I receive 5-10 cold calls each day at Songkick and I find that the problem with most of them is not in what the person is asking for, but rather that the pitches are carelessly constructed. Sure, you may have an amazing resume, product or proposal, but if you don't pay attention to the little things you may be sabotaging yourself before you ask for anything.
Here are four things to avoid when making a cold call inquiry.
1) Don't be lazy. If you really want to do business with a company, take the time to figure out which person you should be speaking to. It immediately undermines your pitch if you write "To Whom It May Concern, I'd like to speak to your head of marketing about a great opportunity..."
There are plenty of places to find this kind of personnel information, including:
- Company website (check for links on the company, often titled "About" or "Team")
- LinkedIn (do a company search and see what employees are listed)
- CrunchBase (which lists founders, executives and investors of tech companies)
- News articles on the company (which often quote executives)
- Press releases (which also quote executives or else provide other contact information)
2) Look for a warm introduction. Your pitch will go much further if you are able to get an introduction to the team or person you want to speak to. The person on the receiving end of the inquiry will feel an obligation to reply -- not because of you, but because someone they know has put themselves behind the introduction.
If you know someone who used to work at the company or else someone who has done business with them, that's a great place to start. Otherwise, take a peak on LinkedIn and see what common connections you have to the company.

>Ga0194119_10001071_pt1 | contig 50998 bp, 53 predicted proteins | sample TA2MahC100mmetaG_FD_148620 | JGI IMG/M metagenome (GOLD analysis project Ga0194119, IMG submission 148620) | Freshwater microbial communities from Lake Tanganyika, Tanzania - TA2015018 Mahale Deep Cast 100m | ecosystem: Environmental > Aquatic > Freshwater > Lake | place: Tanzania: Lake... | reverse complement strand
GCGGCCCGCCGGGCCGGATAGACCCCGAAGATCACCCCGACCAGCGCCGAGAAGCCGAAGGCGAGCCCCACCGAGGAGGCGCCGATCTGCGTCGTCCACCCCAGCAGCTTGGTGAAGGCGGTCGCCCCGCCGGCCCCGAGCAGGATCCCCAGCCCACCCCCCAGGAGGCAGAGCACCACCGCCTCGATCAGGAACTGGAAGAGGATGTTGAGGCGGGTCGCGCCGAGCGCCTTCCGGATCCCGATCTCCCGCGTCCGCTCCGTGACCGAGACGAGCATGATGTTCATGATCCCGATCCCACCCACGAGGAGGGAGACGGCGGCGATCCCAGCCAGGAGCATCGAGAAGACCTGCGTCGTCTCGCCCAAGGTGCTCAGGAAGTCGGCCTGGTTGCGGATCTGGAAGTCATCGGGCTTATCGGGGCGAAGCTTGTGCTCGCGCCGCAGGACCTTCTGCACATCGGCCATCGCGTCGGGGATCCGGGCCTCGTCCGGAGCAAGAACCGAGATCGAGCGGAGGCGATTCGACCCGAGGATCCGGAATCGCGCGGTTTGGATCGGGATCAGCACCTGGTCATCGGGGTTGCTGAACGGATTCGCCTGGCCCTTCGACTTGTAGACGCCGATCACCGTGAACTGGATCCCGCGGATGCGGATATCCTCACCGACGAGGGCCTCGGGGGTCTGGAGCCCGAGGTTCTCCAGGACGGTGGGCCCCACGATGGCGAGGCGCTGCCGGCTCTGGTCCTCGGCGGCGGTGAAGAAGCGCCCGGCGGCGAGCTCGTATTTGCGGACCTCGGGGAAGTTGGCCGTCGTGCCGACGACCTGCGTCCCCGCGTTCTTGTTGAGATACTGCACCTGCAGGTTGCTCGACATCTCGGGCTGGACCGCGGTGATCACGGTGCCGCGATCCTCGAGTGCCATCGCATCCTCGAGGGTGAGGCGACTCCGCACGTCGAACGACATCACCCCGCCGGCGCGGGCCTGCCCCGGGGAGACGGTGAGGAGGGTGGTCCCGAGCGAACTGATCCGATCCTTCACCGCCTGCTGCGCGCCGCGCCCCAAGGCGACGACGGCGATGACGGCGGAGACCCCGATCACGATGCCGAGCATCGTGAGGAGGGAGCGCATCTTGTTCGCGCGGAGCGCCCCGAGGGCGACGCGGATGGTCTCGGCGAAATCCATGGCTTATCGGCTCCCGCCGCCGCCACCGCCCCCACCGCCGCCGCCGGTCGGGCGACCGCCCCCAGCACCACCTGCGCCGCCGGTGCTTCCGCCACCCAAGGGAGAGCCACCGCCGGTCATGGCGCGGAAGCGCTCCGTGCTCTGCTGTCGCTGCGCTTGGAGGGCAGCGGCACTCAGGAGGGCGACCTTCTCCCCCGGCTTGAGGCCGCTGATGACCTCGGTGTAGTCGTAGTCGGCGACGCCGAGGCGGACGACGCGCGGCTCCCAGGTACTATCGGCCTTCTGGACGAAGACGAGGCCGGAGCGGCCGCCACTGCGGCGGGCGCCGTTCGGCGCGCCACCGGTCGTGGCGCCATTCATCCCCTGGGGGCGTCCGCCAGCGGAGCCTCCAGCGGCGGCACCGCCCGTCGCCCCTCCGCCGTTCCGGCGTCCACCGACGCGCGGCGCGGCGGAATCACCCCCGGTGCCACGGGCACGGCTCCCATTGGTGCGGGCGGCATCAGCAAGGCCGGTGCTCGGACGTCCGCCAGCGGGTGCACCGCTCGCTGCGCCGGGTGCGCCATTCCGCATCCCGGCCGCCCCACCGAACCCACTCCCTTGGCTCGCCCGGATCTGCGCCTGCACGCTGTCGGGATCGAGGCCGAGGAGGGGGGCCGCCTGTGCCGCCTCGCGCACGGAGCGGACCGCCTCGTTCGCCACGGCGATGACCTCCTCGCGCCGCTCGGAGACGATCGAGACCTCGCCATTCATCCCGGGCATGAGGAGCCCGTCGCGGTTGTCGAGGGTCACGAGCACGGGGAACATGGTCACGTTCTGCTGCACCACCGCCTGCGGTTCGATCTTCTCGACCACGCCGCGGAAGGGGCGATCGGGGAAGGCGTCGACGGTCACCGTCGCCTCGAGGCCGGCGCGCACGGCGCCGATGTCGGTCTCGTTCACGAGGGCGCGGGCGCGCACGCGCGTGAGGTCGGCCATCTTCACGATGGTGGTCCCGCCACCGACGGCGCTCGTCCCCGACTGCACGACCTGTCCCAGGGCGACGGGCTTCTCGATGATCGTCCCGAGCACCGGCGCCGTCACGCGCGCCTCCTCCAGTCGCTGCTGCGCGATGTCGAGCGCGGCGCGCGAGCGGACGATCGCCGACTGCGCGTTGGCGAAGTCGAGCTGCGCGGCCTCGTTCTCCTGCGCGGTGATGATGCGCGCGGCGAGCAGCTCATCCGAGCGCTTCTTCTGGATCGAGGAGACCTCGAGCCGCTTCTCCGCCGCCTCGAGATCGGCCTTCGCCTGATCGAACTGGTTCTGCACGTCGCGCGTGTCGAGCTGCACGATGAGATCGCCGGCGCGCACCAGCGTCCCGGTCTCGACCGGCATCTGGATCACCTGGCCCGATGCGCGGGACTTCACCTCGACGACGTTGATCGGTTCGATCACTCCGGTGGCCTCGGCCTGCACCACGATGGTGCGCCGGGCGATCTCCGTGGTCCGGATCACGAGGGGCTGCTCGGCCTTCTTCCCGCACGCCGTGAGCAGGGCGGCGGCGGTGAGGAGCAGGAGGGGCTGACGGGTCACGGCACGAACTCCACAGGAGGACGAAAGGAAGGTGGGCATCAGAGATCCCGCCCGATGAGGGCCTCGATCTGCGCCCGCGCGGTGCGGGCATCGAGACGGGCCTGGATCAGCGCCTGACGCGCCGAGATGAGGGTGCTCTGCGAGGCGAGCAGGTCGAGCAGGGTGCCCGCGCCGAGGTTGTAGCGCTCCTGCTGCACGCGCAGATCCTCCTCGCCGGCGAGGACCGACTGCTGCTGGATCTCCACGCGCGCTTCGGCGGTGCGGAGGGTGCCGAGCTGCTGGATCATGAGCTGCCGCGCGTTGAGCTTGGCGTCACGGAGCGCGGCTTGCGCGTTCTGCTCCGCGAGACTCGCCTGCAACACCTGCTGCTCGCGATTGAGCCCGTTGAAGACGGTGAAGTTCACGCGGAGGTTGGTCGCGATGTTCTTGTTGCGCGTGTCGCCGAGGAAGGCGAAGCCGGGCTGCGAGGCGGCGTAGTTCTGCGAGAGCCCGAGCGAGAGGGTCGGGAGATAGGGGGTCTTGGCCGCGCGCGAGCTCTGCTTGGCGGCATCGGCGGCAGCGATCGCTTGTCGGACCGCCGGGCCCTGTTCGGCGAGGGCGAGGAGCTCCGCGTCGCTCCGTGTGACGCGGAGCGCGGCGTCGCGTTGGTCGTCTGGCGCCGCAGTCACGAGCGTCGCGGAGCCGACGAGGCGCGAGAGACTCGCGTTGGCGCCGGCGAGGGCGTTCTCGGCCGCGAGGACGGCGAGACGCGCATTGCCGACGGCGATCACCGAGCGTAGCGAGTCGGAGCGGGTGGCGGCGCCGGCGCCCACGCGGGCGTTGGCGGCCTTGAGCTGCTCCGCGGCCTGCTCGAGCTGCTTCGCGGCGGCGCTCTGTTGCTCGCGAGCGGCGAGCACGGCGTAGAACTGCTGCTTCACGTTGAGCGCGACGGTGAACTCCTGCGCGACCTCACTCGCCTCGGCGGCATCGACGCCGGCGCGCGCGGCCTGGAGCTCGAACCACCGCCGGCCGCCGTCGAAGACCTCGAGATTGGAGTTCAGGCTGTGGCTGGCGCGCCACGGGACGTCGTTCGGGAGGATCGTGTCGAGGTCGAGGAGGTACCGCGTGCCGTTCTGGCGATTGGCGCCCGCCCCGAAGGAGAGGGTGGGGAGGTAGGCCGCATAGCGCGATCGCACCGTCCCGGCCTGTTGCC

3) Get the company name right. I can't tell you the number of times I've received an email from someone who wants to work with Songkick where the company name is misspelled (Song Kick) or improperly capitalized (SongKick). This immediately shows sloppiness or indicates that you have not engaged with the product. Worse yet is when both mistakes are made within the same email.
I know I've personally made this mistake when I'm in a rush or typing from my phone, and let me tell you: it is incredibly embarrassing if you care about the person you are contacting. Before you send a pitch, take an extra minute to make sure you've dotted the 'i's and crossed all the 't's.
4) Personalize the inquiry. Too often I receive emails that say "We think we can do big things for your company." What kinds of things? How do I know you didn't just copy-and-paste that?
Show that you have real intent by referencing a recent accomplishment of the company or else citing ways you can really help them.
Did the company just win an award? Congratulate them.
Did the CEO tell stockholders what he or she wants to accomplish this year? Mention what you can do to help.
Don't let this part get buried in your email or run on too long. Instead, keep it short and position it in the opening sentences of your pitch to immediately standout from the crowd.